FREE CAPITALISM

 

 

Free World, Free Markets, Free Capital

 


Chapter 1

 

INTRODUCING FREE CAPITALISM

 

CHAPTER OUTLINE

 

SYNOPSIS. 1

Eliminating Interest 2

Discontinuing Income Tax. 2

Instituting Asset Tax. 2

Free Capitalism.. 3

GLOBAL RESOURCE CHALLENGES. 4

Double squeeze for developed countries. 4

Unfavorable Composition of growth. 5

Zero sum global economy. 5

MAKING OF THE CURRENT CRISIS. 6

Overcrowding and Over Capacity. 6

Resource Intensive Mix of Products. 6

Global Warming and Dwindling Oil Supply. 7

Low Wage Competition. 8

The underlying cause. 8

UNSUSTAINABLE FINANCIAL SYSTEM… 9

Squandering natural resources. 9

Ignoring Environmental costs and benefits. 10

Myopia. 10

Capital Destroying Bubbles. 11

REFORMING THE FINANCIAL SYSTEM… 12

PROPOSED SOLUTION.. 13

Eliminating interest 13

Discontinuing Income Tax. 16

Instituting asset tax. 16

Salient Benefits of Free Capitalism.. 19

ANSWER TO GLOBAL ECONOMIC CHALLENGES. 21

Meeting the great labor employment challenge. 21

Meeting the great resource constraints challenge. 23

SHAPING THE FUTURE. 24

Protecting capital and capitalism.. 24

Protecting free markets. 25

Global peace. 25

Global leadership. 26

 

SYNOPSIS

 

Rising human population and increasing per capita consumption of finite resources has brought mankind face to face with the limits of the planet. The resource limits of the planet are impeding global economic growth and causing the current economic crisis.

The mix of products and services produced under the current economic system is very resource intensive, particularly in fossil fuel. Since global resources are shrinking, the product mix and the mix of production facilities of the world should include higher proportion of resource adding and resource preserving products and facilities. Resource adding and resource preserving products and facilities e.g. wind, tide and solar power require huge amounts of capital. Fortunately the world has limitless Capital. A modern economic system should therefore generously allocate capital to economic activities that:

  • add new resources, like wind, wave, tide, sunshine, etc. to mainstream economic use,
  • systematically protect, efficiently use, and increase resources.

 

However, the current financial system only allows allocation of capital to businesses that can pay interest; most resource adding or sustainable industries don’t make profits high enough to be able to pay interest. The interest based system by preventing allocation of capital to most sustainable industries is preventing the natural economic response to environmental and resource constraints, thus limiting economic opportunities and causing economic slowdowns.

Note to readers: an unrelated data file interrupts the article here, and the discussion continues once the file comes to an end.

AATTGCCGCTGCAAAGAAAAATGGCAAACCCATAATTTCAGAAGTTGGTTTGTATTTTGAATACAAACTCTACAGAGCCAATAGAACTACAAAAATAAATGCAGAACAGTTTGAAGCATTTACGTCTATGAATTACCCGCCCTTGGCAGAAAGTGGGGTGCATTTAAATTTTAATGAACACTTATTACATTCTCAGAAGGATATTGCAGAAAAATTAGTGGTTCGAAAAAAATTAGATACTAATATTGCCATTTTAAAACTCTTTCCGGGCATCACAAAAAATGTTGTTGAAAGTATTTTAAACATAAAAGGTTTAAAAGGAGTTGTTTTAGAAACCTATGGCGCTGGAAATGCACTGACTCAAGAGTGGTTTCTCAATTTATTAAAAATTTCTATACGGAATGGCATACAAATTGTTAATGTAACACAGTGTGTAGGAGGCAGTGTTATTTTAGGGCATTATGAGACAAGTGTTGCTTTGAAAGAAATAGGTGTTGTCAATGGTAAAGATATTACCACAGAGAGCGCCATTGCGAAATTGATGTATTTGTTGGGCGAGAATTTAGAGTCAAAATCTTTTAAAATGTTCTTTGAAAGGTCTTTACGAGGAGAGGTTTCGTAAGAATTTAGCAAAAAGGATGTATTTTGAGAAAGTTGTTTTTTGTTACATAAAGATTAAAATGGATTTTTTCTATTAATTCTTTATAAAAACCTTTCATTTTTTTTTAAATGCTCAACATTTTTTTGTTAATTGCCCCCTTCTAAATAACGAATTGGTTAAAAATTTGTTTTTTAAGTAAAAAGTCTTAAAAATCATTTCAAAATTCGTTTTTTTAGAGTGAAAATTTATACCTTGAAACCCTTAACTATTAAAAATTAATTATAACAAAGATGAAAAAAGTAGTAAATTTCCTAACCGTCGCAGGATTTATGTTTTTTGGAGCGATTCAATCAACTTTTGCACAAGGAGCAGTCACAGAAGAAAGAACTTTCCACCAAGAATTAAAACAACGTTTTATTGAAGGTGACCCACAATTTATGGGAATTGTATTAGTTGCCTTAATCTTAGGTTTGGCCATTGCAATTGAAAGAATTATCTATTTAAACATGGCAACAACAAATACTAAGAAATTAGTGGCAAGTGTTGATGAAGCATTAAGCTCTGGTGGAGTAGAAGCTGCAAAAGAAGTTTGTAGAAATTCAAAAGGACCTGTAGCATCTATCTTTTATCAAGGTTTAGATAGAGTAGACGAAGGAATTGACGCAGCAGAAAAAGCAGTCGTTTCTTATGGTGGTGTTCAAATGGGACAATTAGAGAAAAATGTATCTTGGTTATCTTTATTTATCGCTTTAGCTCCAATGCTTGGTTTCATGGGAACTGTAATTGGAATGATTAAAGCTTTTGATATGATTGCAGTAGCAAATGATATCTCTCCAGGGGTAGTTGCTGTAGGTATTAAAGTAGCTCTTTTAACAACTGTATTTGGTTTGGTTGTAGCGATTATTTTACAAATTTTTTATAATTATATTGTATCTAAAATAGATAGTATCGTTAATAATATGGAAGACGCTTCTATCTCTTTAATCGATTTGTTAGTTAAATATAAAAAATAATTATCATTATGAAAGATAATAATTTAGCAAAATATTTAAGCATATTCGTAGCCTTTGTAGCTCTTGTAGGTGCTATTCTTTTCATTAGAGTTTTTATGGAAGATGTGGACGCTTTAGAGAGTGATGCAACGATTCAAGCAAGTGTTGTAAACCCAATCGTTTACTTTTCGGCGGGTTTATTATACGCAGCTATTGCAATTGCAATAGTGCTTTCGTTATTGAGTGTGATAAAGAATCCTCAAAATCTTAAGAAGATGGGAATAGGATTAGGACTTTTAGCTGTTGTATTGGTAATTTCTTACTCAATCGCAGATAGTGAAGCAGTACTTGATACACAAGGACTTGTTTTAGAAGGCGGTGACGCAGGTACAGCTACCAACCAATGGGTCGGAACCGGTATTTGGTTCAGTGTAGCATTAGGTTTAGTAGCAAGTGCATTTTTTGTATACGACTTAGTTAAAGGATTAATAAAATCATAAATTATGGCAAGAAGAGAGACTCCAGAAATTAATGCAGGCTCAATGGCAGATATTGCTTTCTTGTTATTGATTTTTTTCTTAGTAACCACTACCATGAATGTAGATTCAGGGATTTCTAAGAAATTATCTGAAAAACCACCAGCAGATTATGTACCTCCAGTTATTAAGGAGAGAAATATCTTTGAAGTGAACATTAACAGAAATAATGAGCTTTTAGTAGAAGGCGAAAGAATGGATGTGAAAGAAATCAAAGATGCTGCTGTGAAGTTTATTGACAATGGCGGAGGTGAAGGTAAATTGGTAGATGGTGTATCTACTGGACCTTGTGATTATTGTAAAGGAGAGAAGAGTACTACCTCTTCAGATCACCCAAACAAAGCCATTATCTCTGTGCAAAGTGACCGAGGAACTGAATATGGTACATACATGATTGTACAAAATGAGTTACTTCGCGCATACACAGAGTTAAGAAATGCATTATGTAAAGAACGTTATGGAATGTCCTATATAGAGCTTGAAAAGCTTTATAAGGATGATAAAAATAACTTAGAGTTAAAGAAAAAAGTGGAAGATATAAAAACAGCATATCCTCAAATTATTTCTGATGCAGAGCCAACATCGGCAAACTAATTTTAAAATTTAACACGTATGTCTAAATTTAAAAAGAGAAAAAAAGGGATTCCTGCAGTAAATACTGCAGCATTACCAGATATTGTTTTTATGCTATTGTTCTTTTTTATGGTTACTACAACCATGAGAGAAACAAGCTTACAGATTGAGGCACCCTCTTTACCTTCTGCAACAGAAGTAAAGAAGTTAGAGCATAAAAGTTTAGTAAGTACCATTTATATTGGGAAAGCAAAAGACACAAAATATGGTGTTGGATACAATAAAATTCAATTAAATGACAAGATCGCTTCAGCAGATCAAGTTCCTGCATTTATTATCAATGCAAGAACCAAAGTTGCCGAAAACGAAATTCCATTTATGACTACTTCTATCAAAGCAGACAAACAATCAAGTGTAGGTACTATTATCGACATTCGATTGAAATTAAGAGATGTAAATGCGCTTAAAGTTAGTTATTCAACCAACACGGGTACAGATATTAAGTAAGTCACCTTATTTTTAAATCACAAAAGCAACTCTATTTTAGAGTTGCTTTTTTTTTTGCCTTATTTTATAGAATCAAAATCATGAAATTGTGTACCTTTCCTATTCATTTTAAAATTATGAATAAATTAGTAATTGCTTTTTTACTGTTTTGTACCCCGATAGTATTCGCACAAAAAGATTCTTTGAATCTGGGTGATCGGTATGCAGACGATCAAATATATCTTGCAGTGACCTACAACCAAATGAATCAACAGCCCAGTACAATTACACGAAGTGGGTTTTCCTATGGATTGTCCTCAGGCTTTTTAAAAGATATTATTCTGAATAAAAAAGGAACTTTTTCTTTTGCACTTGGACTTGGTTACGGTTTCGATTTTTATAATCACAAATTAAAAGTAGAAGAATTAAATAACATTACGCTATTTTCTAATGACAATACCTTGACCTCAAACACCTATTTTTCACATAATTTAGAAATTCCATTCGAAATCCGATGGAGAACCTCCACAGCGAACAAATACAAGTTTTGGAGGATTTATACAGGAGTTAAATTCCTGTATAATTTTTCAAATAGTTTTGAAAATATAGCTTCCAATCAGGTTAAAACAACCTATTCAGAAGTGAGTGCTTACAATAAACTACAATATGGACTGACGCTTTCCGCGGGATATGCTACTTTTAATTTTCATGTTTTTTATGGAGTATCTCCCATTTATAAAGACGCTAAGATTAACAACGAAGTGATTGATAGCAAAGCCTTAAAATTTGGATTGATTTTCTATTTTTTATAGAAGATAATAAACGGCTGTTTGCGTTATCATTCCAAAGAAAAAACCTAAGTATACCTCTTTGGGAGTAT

In spite of the global resource constraints, the huge and cheap labor pool in developing countries is still driving growth there. Since resource limits don’t allow the global economy to grow freely, growth in developing countries exerts offsetting downward pressure on growth in developed countries. Growth in developing countries is coming at the cost of growth in developed countries, which is one of the reasons for the intractability of this crisis.

This book titled “Free Capitalism,” presents a new model of a market driven economic system that will generously allocate capital to sustainable industries and similar assets. The proposed system will make the mix of products and industries in an economy, increasingly sustainable. It will minimize the effects of resource constraints causing the global economic crisis and start a new trajectory of sustainable economic growth that will last for generations.

The salient features of “Free Capitalism,” include:

  1. Eliminating interest on money from the economic system;
  2. Discontinuing Income tax;
  3. Instituting Asset tax.

Free Capitalism will help achieve sustainability firstly by eliminating interest and secondly by using the Asset tax structure to incorporate resource and environmental considerations in everyday economic decisions. Sustainability is the key to future economic growth.

The proposed system basically replaces Interest and Income tax with Asset tax, an annual tax on all assets including cash. Eliminating a major economic cost (interest) will significantly bring down costs and consequently improve competitiveness and productivity, particularly that of developed countries. Free Capitalism will bring in prosperity and economic growth by increasing sustainability and decreasing costs.  

Eliminating Interest

 

Interest has to be eliminated, because it is the major reason for most unsustainable choices being made in capitalistic economies. Interest incentivizes rapid extraction and consumption of mineral resources because minerals in the ground don’t earn interest. Interest requires consumption of mineral and other resources by businesses, because the increased financial returns or benefits from the use of fossil fuels and minerals enable them to cross the hurdle of interest. On the other hand, interest will not allow investments to pick up in sustainable industries because they cannot always pay interest.

If interest is not eliminated most investments would continue to be made in unsustainable industries till the world manifestly starts running out of resources. Global fossil fuel reserves would be dangerously depleted for global peace. In the meantime the global economy will suffocate from increasing resource constraints and lack of business opportunities. Therefore, to change the current mix of products and production facilities to a sustainable one, interest, which drives most unsustainable business and economic choices, needs to be eliminated.